Cloud computing offers numerous advantages, including flexibility, cost-effectiveness, scalability, rapid deployment and storage capacity. Still, there are inherent cybersecurity risks with cloud infrastructure, including data breaches and leaks, compromised credentials, and human errors that can compromise sensitive data. The complexity of cloud environments makes it difficult to not only secure data in the cloud but also to comply with the requirements of laws and regulations.
Here are seven strategies and tips for improving your business’s security in the cloud.
1. Improve Third-Party Visibility and Monitoring
Organizations grow, evolve, and merge, as do the employees, locations and projects. Sometimes, tools are integrated with legacy systems, creating more complexity in your organization. This creates challenges in maintaining a comprehensive view of your network, systems, storage and applications.
To increase visibility in your infrastructure, you can use solutions to monitor activity and detect early signs of compromised accounts or possible threats. You should not only monitor your employees for unusual behaviors, such as a login from a strange IP address during off hours, but also your third-party suppliers, vendors and service providers. If they have a weak link in their own security, it can leave your organization vulnerable.
2. Deploy Access Management Controls
No matter what cloud providers you use, you’re responsible for securing cloud user accounts and their ability to access sensitive data. Your security program should have identity and authentication measures like multi-factor authentication (MFA) and role-based access control (RBAC) to reduce the risk of account compromise and credential theft.
Outline expectations for employee cybersecurity habits, including using complex passwords and ensuring that passwords aren’t reused across accounts. It’s best to have a centralized password management solution to ensure these policies are enforced.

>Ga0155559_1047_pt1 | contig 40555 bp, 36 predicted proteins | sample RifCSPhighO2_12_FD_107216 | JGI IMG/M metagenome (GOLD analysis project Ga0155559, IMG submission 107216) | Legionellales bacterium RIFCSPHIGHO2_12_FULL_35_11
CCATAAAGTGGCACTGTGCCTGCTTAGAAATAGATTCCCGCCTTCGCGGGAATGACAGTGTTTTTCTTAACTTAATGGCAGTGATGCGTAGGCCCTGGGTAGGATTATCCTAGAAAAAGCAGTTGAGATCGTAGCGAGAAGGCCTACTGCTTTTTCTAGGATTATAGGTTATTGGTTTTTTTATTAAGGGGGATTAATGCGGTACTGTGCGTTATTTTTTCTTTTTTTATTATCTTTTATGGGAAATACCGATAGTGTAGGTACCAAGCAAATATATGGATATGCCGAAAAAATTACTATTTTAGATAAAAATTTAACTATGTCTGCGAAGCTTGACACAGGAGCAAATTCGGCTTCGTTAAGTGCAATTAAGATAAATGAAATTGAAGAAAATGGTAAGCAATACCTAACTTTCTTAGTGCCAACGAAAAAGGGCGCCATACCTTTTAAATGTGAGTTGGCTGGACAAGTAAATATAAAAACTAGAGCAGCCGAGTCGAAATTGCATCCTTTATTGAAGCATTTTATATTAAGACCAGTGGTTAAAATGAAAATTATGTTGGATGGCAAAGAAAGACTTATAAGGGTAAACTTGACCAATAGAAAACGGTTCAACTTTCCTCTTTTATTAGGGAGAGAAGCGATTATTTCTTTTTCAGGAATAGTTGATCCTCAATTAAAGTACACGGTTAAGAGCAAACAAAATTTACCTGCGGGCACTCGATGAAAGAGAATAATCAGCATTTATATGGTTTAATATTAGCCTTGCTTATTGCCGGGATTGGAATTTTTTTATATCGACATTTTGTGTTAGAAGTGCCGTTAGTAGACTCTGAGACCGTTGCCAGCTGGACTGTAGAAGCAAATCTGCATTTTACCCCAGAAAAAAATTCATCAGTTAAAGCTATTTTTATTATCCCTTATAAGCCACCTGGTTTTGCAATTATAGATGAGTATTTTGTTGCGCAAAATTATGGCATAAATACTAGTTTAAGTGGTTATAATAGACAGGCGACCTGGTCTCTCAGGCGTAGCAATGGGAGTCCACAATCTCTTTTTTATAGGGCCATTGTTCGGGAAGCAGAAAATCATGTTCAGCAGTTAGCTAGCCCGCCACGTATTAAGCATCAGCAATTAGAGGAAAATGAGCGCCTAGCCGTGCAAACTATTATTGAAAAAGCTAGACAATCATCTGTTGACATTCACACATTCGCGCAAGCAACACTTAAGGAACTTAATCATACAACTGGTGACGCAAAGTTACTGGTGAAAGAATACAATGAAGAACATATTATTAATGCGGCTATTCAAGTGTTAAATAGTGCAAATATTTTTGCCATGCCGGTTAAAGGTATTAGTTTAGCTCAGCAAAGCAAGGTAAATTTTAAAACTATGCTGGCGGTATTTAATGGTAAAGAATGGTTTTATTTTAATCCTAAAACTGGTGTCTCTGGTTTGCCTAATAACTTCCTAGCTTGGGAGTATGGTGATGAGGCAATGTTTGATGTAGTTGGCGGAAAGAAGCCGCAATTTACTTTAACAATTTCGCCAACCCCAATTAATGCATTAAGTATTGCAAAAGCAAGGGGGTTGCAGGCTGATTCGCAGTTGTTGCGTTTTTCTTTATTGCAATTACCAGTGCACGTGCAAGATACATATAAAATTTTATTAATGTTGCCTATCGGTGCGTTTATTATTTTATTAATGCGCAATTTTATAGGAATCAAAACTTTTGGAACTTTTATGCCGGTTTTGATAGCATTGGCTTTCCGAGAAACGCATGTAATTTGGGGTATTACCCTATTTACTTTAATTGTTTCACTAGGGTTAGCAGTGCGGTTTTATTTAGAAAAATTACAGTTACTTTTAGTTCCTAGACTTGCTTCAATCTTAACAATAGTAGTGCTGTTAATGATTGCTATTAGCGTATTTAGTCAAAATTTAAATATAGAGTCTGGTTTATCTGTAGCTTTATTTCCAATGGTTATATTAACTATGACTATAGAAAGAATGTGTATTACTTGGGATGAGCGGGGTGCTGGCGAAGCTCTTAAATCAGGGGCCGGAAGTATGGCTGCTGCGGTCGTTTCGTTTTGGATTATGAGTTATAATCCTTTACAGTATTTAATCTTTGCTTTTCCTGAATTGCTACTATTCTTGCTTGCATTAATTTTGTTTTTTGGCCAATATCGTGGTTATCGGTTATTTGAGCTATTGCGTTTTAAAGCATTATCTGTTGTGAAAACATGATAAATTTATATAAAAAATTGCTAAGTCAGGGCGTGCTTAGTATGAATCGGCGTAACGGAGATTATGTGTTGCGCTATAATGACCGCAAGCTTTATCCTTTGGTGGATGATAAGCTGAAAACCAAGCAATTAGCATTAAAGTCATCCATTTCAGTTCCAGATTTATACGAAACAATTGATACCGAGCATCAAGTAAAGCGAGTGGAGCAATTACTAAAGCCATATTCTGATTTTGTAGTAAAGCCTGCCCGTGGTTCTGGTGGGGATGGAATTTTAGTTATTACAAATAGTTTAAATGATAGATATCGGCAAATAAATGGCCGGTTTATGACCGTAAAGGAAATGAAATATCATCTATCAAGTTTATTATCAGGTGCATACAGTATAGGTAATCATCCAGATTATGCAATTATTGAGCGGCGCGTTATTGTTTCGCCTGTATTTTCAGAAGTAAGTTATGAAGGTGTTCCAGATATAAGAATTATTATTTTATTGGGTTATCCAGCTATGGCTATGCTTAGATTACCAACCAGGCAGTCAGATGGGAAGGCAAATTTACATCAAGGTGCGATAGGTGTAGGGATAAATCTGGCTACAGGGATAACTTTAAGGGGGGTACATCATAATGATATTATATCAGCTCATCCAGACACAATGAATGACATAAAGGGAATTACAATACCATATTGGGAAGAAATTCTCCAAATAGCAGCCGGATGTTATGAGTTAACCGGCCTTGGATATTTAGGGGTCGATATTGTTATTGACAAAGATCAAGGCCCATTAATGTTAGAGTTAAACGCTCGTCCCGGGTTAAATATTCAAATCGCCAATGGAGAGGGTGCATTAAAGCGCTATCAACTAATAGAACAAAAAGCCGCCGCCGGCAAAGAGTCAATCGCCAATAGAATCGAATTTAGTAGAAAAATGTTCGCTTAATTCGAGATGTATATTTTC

You should also manage user access privileges. Instead of providing unlimited access to systems and data, use the principle of least privilege, which gives users access to only the data or applications they need to perform their jobs. Then, if their account is compromised, there’s only so much damage the malicious attacker can do.
Another best practice is to use single sign-on (SSO), an authentication method that allows users to securely authenticate different websites or applications with one set of credentials. This is built on a trust relationship between the application and the identity provider, demonstrating a trusted source.
3. Apply Zero Trust Practices
With the growth of the hybrid workforce and the migration to the cloud, Zero Trust offers a strategic approach to cybersecurity that’s rooted in the principle of “never trust, always verify.” It’s designed to protect cloud environments with authentication, authorization and validation for security configuration and posture before access is granted or continued.
Because there’s no network edge, networks may be local, in the cloud, or in a hybrid environment. Along with continuous verification, Zero Trust can limit the “blast radius” if a breach does occur, whether external or internal.
4. Invest in Cyber Security Training for Employees
Data security incidents commonly involve human error through access control, misconfigurations or simple errors. Employees represent a weak point in your cybersecurity from compromised credentials. It’s important to train your employees to identify and respond to cyberattacks in their various forms, including malware, phishing emails, and denial-of-service (DoS) attacks.